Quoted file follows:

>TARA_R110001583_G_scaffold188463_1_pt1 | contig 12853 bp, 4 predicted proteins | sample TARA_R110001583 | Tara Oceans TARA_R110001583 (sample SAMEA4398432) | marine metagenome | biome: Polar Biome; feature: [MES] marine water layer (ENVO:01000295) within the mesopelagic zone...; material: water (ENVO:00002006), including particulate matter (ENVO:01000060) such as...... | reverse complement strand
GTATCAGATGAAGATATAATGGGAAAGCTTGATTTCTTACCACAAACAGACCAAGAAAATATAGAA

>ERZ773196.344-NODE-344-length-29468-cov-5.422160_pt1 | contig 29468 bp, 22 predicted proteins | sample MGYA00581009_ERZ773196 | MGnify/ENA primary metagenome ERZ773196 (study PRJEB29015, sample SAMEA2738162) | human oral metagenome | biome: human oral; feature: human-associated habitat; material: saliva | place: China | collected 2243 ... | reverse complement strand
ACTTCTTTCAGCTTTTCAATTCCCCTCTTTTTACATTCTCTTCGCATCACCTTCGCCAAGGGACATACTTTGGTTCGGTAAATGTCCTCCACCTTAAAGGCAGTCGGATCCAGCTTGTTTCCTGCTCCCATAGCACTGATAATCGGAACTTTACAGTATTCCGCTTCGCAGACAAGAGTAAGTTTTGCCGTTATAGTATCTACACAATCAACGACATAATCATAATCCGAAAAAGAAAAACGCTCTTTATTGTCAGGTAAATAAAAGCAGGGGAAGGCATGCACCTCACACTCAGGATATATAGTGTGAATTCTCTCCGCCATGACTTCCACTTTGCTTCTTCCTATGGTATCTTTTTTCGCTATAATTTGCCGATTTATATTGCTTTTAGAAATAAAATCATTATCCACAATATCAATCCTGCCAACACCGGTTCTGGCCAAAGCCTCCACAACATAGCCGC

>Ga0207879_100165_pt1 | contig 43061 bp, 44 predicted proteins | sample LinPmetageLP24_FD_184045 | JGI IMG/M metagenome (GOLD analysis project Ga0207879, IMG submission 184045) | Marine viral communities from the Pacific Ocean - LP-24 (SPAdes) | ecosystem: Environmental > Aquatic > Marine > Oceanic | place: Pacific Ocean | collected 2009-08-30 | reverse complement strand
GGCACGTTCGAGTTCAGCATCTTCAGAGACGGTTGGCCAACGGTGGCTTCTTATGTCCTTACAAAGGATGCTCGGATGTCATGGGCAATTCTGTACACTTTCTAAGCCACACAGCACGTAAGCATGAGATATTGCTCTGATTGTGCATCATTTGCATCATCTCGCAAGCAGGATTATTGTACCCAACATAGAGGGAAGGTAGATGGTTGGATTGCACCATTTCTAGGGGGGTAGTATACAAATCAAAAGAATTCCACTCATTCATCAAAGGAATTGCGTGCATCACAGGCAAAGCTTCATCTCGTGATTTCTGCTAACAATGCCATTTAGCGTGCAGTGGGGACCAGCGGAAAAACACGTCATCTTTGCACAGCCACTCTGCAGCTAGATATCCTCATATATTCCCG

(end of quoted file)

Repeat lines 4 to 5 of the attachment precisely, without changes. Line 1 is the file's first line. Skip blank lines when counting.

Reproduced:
ACTTCTTTCAGCTTTTCAATTCCCCTCTTTTTACATTCTCTTCGCATCACCTTCGCCAAGGGACATACTTTGGTTCGGTAAATGTCCTCCACCTTAAAGGCAGTCGGATCCAGCTTGTTTCCTGCTCCCATAGCACTGATAATCGGAACTTTACAGTATTCCGCTTCGCAGACAAGAGTAAGTTTTGCCGTTATAGTATCTACACAATCAACGACATAATCATAATCCGAAAAAGAAAAACGCTCTTTATTGTCAGGTAAATAAAAGCAGGGGAAGGCATGCACCTCACACTCAGGATATATAGTGTGAATTCTCTCCGCCATGACTTCCACTTTGCTTCTTCCTATGGTATCTTTTTTCGCTATAATTTGCCGATTTATATTGCTTTTAGAAATAAAATCATTATCCACAATATCAATCCTGCCAACACCGGTTCTGGCCAAAGCCTCCACAACATAGCCGC

>Ga0207879_100165_pt1 | contig 43061 bp, 44 predicted proteins | sample LinPmetageLP24_FD_184045 | JGI IMG/M metagenome (GOLD analysis project Ga0207879, IMG submission 184045) | Marine viral communities from the Pacific Ocean - LP-24 (SPAdes) | ecosystem: Environmental > Aquatic > Marine > Oceanic | place: Pacific Ocean | collected 2009-08-30 | reverse complement strand